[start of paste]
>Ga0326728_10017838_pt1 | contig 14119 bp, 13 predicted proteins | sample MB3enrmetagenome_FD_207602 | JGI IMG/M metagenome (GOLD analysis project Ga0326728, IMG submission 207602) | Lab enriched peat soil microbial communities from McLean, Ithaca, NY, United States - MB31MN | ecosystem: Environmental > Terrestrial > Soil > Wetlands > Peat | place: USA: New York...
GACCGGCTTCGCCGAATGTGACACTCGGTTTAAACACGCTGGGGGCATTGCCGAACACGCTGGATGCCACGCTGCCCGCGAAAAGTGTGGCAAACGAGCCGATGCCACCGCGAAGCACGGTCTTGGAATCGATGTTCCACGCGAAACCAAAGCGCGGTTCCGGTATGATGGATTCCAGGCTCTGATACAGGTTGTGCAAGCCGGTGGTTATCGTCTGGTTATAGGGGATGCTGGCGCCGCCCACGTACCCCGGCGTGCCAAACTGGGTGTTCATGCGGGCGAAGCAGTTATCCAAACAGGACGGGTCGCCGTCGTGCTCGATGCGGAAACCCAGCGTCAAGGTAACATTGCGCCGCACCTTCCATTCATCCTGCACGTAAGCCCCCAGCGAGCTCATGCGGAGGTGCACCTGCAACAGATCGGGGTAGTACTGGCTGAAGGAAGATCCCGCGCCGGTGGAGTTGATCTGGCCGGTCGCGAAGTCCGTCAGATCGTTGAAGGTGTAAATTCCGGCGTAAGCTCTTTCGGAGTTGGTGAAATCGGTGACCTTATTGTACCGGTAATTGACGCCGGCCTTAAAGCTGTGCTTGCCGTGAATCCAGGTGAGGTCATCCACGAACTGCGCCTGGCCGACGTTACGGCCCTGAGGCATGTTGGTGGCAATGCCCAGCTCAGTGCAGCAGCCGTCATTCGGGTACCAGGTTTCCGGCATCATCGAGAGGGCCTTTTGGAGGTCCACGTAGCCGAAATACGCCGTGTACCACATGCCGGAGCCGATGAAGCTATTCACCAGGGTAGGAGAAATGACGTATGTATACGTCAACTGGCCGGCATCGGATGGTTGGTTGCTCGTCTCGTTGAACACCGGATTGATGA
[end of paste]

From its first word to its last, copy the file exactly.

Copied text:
>Ga0326728_10017838_pt1 | contig 14119 bp, 13 predicted proteins | sample MB3enrmetagenome_FD_207602 | JGI IMG/M metagenome (GOLD analysis project Ga0326728, IMG submission 207602) | Lab enriched peat soil microbial communities from McLean, Ithaca, NY, United States - MB31MN | ecosystem: Environmental > Terrestrial > Soil > Wetlands > Peat | place: USA: New York...
GACCGGCTTCGCCGAATGTGACACTCGGTTTAAACACGCTGGGGGCATTGCCGAACACGCTGGATGCCACGCTGCCCGCGAAAAGTGTGGCAAACGAGCCGATGCCACCGCGAAGCACGGTCTTGGAATCGATGTTCCACGCGAAACCAAAGCGCGGTTCCGGTATGATGGATTCCAGGCTCTGATACAGGTTGTGCAAGCCGGTGGTTATCGTCTGGTTATAGGGGATGCTGGCGCCGCCCACGTACCCCGGCGTGCCAAACTGGGTGTTCATGCGGGCGAAGCAGTTATCCAAACAGGACGGGTCGCCGTCGTGCTCGATGCGGAAACCCAGCGTCAAGGTAACATTGCGCCGCACCTTCCATTCATCCTGCACGTAAGCCCCCAGCGAGCTCATGCGGAGGTGCACCTGCAACAGATCGGGGTAGTACTGGCTGAAGGAAGATCCCGCGCCGGTGGAGTTGATCTGGCCGGTCGCGAAGTCCGTCAGATCGTTGAAGGTGTAAATTCCGGCGTAAGCTCTTTCGGAGTTGGTGAAATCGGTGACCTTATTGTACCGGTAATTGACGCCGGCCTTAAAGCTGTGCTTGCCGTGAATCCAGGTGAGGTCATCCACGAACTGCGCCTGGCCGACGTTACGGCCCTGAGGCATGTTGGTGGCAATGCCCAGCTCAGTGCAGCAGCCGTCATTCGGGTACCAGGTTTCCGGCATCATCGAGAGGGCCTTTTGGAGGTCCACGTAGCCGAAATACGCCGTGTACCACATGCCGGAGCCGATGAAGCTATTCACCAGGGTAGGAGAAATGACGTATGTATACGTCAACTGGCCGGCATCGGATGGTTGGTTGCTCGTCTCGTTGAACACCGGATTGATGA